My clients inspire me so much and a coaching session this week inspired me to write this blog, as this blog’s theme is a common one to arise.
A new career involves a lot of new and, for many, challenging aspects:
– Learning the language of a new market
– Having to market yourself
– Creating a different network
– Asking for help, advice and introductions
This can be overwhelming and daunting; you can only know what and who you know. So why are career choices so overwhelming?
– Where to look?
– Who to ask?
– What to ask?
– When and how to tackle?
– How to find the time?
– Which to choose?
When people feel overwhelmed and daunted, the easiest thing to do is nothing because of lack of time and avoiding stress.
So what is the best way to tackle finding out about potential careers which suit your experience and skills?
I remember in the early days of my business, over 14 years’ ago, I used to put ‘call contacts’ on my ‘to do’ list. However, I seemed to never get around to doing it.
I worked out that there were various reasons why I wasn’t phoning my contacts;
– I would rather write an article or blog
– I felt like I had too many so didn’t know where to start
– I wasn’t clear about who to phone or why
– I was worried about disturbing and annoying busy people at work
– I like peace in my office so was projecting my preference onto them
– I am better at phoning my contacts to help other people than for my own benefit
Having established this, I felt a bit clearer, but what next?
I spent some time focusing on what my objectives were i.e. my purpose for phoning my contacts:
– To see how they were
– To keep top of mind
– To get an update on their needs
– To arrange to meet
– To share what I had been doing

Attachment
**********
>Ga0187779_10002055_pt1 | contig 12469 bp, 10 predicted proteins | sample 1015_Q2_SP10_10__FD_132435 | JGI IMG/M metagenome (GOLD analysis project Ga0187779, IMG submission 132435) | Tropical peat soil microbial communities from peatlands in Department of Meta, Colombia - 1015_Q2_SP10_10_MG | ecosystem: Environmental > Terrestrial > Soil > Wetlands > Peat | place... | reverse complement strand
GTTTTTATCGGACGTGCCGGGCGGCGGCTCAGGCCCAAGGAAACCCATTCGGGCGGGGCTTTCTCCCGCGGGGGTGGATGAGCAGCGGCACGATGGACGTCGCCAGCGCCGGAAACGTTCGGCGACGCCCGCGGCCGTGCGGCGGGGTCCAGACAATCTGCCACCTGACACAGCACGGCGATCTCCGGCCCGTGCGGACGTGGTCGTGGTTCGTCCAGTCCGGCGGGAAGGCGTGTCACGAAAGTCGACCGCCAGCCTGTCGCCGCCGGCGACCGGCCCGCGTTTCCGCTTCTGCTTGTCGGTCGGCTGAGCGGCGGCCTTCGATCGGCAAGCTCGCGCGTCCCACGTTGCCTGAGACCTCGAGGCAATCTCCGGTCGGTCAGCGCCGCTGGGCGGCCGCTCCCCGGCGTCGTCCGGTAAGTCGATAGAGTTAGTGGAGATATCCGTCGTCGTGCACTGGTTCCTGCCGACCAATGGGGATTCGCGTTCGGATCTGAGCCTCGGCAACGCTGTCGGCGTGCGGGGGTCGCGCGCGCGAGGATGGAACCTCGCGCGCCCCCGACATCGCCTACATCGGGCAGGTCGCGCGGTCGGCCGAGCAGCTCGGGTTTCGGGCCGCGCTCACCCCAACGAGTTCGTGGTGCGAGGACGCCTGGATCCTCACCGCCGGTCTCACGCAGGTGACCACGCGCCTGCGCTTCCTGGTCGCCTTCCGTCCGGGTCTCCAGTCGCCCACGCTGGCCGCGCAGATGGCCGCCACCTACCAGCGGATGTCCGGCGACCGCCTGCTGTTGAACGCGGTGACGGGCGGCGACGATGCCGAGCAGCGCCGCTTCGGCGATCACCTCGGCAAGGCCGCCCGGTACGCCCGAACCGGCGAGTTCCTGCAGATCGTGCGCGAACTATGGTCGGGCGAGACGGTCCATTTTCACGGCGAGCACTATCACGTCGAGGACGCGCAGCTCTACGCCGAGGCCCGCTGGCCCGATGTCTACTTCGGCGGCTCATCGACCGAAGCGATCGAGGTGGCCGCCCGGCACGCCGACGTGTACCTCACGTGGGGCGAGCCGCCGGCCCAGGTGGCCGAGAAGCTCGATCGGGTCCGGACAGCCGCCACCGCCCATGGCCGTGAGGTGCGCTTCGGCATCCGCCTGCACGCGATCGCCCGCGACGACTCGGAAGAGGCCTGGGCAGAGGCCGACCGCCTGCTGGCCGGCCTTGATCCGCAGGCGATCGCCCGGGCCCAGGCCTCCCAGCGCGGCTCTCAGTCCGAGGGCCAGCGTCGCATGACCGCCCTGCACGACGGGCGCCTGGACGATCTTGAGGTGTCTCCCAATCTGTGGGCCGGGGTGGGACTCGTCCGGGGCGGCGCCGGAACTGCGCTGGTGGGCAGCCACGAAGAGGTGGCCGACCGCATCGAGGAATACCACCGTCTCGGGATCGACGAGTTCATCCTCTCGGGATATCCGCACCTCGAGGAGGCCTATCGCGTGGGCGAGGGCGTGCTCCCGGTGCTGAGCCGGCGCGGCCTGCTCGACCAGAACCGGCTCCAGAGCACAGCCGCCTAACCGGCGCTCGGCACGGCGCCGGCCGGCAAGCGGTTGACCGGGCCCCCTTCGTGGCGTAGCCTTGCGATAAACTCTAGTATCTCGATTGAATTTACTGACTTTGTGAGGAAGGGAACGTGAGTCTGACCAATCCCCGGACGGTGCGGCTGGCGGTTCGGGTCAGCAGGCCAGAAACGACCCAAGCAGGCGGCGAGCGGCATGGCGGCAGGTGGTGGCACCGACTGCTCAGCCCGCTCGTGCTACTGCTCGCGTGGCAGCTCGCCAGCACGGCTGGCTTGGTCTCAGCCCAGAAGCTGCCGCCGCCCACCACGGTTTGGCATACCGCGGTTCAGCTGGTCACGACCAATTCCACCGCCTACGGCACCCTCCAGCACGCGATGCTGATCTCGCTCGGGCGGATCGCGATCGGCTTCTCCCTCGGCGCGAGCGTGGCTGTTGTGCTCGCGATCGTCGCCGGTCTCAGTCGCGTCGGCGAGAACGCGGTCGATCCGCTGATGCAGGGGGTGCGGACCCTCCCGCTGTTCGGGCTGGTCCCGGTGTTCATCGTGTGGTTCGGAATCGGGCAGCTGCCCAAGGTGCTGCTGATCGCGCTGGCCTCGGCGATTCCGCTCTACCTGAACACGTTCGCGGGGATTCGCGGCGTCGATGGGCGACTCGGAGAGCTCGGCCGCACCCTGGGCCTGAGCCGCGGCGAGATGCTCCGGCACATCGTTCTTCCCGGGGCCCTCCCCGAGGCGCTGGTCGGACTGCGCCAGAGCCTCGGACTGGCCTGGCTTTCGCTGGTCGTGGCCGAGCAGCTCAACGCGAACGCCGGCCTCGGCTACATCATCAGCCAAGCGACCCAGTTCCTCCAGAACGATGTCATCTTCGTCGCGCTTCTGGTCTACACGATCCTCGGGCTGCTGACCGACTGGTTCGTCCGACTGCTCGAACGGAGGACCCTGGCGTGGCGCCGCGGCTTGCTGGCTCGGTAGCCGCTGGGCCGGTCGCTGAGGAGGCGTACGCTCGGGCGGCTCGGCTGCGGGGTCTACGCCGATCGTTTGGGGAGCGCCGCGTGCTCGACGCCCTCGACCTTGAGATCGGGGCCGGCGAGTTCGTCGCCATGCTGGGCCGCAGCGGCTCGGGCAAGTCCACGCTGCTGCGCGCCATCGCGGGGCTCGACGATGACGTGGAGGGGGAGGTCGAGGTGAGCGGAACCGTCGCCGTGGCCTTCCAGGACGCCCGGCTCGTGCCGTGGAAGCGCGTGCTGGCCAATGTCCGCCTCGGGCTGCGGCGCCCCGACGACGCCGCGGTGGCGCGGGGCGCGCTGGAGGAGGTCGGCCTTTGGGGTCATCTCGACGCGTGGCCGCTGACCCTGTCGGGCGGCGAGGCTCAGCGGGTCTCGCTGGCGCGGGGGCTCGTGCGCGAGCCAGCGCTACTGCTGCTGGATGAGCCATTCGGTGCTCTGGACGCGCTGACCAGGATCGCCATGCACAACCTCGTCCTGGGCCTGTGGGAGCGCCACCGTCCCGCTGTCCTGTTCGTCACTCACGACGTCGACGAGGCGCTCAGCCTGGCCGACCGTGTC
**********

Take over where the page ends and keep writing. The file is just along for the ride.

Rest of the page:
– To find out specific information e.g. when their financial year was, who was responsible for a specific area
Once I had broken down the task, it felt like the mud was starting to clear a bit.
For people who are considering a different career or to set up a business, getting really specific and explicit can reduce the overwhelm so the brakes are taken off taking action.
A list of questions are a good starting point and asking just one of each person can feel more comfortable:
Questions to start exploring with might be:
– Who are the experts in this field?
– What are relevant networks?
– What web sites should I look at that have useful information?
– What is their advice from their own experience?
– Who do they know who they can introduce me to?
Analysing and breaking down what can feel like a huge undertaking into small, simple, clear bite size questions and tasks can make it feel do-able rather than impossible.
Getting some insights and information gives a sense of progress and reward and helps the mud start to clear as well as creating motivation and energy to take more action.
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